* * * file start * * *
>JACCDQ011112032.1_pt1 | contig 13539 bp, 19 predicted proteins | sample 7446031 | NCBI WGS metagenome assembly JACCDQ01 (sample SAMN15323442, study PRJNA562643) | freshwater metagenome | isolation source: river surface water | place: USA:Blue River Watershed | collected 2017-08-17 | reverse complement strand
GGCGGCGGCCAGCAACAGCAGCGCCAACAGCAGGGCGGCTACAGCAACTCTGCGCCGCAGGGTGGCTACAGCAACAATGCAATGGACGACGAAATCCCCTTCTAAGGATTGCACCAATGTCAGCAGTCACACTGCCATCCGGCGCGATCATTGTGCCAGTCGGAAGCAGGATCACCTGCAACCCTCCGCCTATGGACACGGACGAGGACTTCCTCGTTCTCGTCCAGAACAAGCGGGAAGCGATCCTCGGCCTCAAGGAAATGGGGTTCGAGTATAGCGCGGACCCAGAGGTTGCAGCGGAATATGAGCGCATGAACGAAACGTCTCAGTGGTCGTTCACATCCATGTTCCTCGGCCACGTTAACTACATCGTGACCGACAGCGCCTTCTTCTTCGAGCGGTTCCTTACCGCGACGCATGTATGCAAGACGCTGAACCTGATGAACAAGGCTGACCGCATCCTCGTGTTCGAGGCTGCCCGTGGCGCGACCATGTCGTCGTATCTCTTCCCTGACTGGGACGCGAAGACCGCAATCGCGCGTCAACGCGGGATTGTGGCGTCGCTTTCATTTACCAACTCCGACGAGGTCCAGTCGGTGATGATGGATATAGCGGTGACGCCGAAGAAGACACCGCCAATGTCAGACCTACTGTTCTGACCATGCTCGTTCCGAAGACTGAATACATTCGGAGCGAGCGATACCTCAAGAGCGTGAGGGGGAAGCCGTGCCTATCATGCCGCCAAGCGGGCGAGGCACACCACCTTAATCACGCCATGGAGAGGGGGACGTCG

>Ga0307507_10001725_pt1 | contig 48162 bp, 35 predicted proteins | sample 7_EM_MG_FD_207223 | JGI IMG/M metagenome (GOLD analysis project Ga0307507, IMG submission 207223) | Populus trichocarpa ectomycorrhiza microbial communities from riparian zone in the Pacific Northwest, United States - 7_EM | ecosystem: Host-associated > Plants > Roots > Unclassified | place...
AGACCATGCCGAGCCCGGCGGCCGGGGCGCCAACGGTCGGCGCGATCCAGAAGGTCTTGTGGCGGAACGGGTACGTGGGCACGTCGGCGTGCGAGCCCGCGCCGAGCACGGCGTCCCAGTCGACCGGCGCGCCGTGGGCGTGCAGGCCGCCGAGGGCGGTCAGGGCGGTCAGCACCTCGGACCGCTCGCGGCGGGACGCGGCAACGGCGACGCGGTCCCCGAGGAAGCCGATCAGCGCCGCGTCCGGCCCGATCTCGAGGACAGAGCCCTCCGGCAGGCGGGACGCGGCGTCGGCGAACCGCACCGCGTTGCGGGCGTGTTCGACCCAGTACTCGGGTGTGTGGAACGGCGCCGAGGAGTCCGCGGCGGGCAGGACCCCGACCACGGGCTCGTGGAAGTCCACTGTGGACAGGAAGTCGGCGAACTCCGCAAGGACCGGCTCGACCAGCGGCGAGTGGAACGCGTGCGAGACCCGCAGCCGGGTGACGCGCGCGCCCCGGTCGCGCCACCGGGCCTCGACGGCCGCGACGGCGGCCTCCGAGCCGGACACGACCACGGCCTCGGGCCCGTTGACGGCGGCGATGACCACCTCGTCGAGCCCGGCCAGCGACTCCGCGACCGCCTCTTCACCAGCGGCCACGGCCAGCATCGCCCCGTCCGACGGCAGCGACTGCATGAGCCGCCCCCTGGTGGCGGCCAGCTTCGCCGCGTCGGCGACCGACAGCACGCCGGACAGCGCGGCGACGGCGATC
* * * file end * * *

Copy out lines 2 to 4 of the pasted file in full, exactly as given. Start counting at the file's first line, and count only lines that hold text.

GGCGGCGGCCAGCAACAGCAGCGCCAACAGCAGGGCGGCTACAGCAACTCTGCGCCGCAGGGTGGCTACAGCAACAATGCAATGGACGACGAAATCCCCTTCTAAGGATTGCACCAATGTCAGCAGTCACACTGCCATCCGGCGCGATCATTGTGCCAGTCGGAAGCAGGATCACCTGCAACCCTCCGCCTATGGACACGGACGAGGACTTCCTCGTTCTCGTCCAGAACAAGCGGGAAGCGATCCTCGGCCTCAAGGAAATGGGGTTCGAGTATAGCGCGGACCCAGAGGTTGCAGCGGAATATGAGCGCATGAACGAAACGTCTCAGTGGTCGTTCACATCCATGTTCCTCGGCCACGTTAACTACATCGTGACCGACAGCGCCTTCTTCTTCGAGCGGTTCCTTACCGCGACGCATGTATGCAAGACGCTGAACCTGATGAACAAGGCTGACCGCATCCTCGTGTTCGAGGCTGCCCGTGGCGCGACCATGTCGTCGTATCTCTTCCCTGACTGGGACGCGAAGACCGCAATCGCGCGTCAACGCGGGATTGTGGCGTCGCTTTCATTTACCAACTCCGACGAGGTCCAGTCGGTGATGATGGATATAGCGGTGACGCCGAAGAAGACACCGCCAATGTCAGACCTACTGTTCTGACCATGCTCGTTCCGAAGACTGAATACATTCGGAGCGAGCGATACCTCAAGAGCGTGAGGGGGAAGCCGTGCCTATCATGCCGCCAAGCGGGCGAGGCACACCACCTTAATCACGCCATGGAGAGGGGGACGTCG

>Ga0307507_10001725_pt1 | contig 48162 bp, 35 predicted proteins | sample 7_EM_MG_FD_207223 | JGI IMG/M metagenome (GOLD analysis project Ga0307507, IMG submission 207223) | Populus trichocarpa ectomycorrhiza microbial communities from riparian zone in the Pacific Northwest, United States - 7_EM | ecosystem: Host-associated > Plants > Roots > Unclassified | place...
AGACCATGCCGAGCCCGGCGGCCGGGGCGCCAACGGTCGGCGCGATCCAGAAGGTCTTGTGGCGGAACGGGTACGTGGGCACGTCGGCGTGCGAGCCCGCGCCGAGCACGGCGTCCCAGTCGACCGGCGCGCCGTGGGCGTGCAGGCCGCCGAGGGCGGTCAGGGCGGTCAGCACCTCGGACCGCTCGCGGCGGGACGCGGCAACGGCGACGCGGTCCCCGAGGAAGCCGATCAGCGCCGCGTCCGGCCCGATCTCGAGGACAGAGCCCTCCGGCAGGCGGGACGCGGCGTCGGCGAACCGCACCGCGTTGCGGGCGTGTTCGACCCAGTACTCGGGTGTGTGGAACGGCGCCGAGGAGTCCGCGGCGGGCAGGACCCCGACCACGGGCTCGTGGAAGTCCACTGTGGACAGGAAGTCGGCGAACTCCGCAAGGACCGGCTCGACCAGCGGCGAGTGGAACGCGTGCGAGACCCGCAGCCGGGTGACGCGCGCGCCCCGGTCGCGCCACCGGGCCTCGACGGCCGCGACGGCGGCCTCCGAGCCGGACACGACCACGGCCTCGGGCCCGTTGACGGCGGCGATGACCACCTCGTCGAGCCCGGCCAGCGACTCCGCGACCGCCTCTTCACCAGCGGCCACGGCCAGCATCGCCCCGTCCGACGGCAGCGACTGCATGAGCCGCCCCCTGGTGGCGGCCAGCTTCGCCGCGTCGGCGACCGACAGCACGCCGGACAGCGCGGCGACGGCGATC